Clients and Procuring Cause

No one owns a buyer.  Buyers, unless obligated by a Buyer’s Broker Agreement, often move from agent to agent.  After showing a property, there is a documentation created, but showing a property or sending information to a client doesn’t necessarily create an entitlement to the fee at closing.

What happens when one buyer is contacted by more than one agent…sometimes a number of agents, with the same information.   In small areas, with a scarcity of listings and a higher than average number of agents, this can be a common problem.

Are clients loyal and what happens when a client talks to several agents….all feeling entitled to a fee?  This does happen and can be awkward.  I tend to take it in stride and understand the average client might know a dozen other local agents.  The average buyer might think about friendship, professionalism, loyalty to a first contact or might prefer one agent’s personality over another.  A salesperson’s skin grows thicker with time.  I once worked with someone over a period of weeks, showing the same property 4 or 5 times.  On a final showing, the client called ahead to ask me to prepare a rough contract.  As listing agent, I felt fairly pleased to bring an offer to the owner, an out-of-state bank.   Anyway, a family friend came along for the last showing, never identifying herself as an agent until we were about to sign the offer.   Both buyer and agent made it very clear I was expected to grin and bear the bad behavior.  We made the sale, I worked both sides and life went on.  Was it fair?  Probably not, but I had a choice.  Make it work for the client or fight a losing battle.  “Half a win” is better than a loss.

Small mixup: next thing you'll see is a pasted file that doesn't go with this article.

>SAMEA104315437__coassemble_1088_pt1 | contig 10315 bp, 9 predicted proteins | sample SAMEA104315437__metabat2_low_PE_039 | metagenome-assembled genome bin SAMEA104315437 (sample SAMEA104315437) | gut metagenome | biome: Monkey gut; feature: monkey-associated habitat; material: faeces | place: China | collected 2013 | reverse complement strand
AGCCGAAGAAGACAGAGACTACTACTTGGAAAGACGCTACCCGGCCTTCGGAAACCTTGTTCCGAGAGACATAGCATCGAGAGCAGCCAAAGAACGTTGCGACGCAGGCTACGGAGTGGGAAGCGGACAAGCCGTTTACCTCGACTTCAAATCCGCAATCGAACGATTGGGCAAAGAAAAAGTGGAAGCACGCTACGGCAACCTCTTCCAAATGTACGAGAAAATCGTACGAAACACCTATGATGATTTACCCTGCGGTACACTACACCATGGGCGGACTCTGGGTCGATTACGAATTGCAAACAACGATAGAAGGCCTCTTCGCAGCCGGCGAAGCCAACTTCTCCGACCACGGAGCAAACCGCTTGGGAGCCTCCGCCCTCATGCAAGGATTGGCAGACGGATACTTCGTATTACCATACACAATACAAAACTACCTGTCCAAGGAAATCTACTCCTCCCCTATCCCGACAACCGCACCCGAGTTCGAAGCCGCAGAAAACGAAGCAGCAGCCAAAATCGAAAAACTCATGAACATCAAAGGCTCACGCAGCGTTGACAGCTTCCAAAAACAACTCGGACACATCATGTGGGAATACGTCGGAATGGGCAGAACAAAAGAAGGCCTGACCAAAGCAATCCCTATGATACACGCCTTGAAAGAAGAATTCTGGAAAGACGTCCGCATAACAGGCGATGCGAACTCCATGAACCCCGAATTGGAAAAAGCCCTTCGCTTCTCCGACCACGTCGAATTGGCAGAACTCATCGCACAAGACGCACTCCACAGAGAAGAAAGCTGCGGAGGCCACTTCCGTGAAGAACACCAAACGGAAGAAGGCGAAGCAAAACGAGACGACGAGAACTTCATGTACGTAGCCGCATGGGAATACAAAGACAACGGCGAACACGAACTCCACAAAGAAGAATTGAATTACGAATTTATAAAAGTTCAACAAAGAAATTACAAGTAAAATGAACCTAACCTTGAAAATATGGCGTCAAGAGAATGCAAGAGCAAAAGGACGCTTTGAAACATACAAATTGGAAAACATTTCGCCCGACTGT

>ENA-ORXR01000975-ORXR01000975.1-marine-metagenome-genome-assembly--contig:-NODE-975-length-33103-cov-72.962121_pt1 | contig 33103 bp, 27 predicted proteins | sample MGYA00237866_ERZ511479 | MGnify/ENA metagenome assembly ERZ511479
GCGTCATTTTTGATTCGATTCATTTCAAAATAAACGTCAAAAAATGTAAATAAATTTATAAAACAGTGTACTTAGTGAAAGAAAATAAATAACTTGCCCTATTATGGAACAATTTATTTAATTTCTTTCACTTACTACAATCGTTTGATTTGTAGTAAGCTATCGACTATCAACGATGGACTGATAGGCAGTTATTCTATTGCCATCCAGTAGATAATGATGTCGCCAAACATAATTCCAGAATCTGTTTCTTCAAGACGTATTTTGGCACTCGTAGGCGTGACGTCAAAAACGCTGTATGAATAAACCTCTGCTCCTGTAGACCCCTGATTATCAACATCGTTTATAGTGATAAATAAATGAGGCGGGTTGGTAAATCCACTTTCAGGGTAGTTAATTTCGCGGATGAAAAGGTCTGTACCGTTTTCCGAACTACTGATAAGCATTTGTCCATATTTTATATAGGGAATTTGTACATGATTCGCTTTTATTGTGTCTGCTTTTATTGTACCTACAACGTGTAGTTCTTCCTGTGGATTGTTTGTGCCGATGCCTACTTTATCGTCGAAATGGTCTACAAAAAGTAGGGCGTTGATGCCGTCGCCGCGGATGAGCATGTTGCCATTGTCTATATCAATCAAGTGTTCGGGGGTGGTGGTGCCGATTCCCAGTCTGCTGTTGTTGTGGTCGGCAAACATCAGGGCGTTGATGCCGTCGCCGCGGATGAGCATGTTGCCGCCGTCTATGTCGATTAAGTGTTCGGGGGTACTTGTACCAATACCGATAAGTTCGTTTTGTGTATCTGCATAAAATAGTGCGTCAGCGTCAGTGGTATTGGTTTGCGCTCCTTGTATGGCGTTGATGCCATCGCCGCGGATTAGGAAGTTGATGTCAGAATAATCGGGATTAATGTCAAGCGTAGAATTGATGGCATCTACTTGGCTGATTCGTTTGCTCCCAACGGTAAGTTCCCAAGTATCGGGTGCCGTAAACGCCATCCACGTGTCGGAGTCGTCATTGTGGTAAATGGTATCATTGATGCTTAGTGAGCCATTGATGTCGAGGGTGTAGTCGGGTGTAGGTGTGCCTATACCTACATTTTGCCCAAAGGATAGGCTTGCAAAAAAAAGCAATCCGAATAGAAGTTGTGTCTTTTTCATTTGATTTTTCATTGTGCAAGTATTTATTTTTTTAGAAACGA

There is a point.  Agents usually don’t own buyers.  I’d love to think every buyer will stay with me through contract, but many call one agent, then another, then another… before finally signing a contract with a second, third or fourth agent.   What about registrations?  Builders sometimes pre-register clients, but what happens if another agent brings in the same buyer?  In most cases, the agent considered the procuring cause is the agent/broker entitled to a fee.   Who writes the offer?  Which agent came last and which agent did the buyer point out?  Which agent was instrumental and present when a decision was made?   Was there a break in the relationship or was the contact continuous?  Were you the only agent working with this client?  What about a truly active buyer with “MANY” agents vying for attention?  Get used to being only one of many.  Procuring cause isn’t always clear and anything short of a written agreement for representation or presenting a signed offer, may not make you the procuring cause.   Just because I sent information to a client, doesn’t mean they’ll choose to work with me, I’m necessarily the procuring cause or they haven’t been contacted by any number of other agents before or after.

2 comments to Clients and Procuring Cause

  • Determining the procuring cause of a sale is often challenging and somewhat subjective because it can go to intent or meaning. Here’s an interesting procuring cause scenario to think about. Who do you think earned the buyer’s side of this transaction?

    • edboner

      I would vote for Barry as well. Several points…open houses do attract clients working with other agents. I would also consider Barry’s prior relationship and the relatively minor role played. See the date on the article as well. At the time, the agency disclosure may have given the buyer the impression the list agent was only representing the owner. Barry wrote the contract and, barring other inforamtion, looked like the procuring cause to me.

      Thanks for the comment on the blog post earlier. My wife and I were in Rye about a month ago. She grew up in Portsmouth and Newcastle, but moved here about 25 years ago. I’m a Florida native….but love your scenery and the people. Great place!

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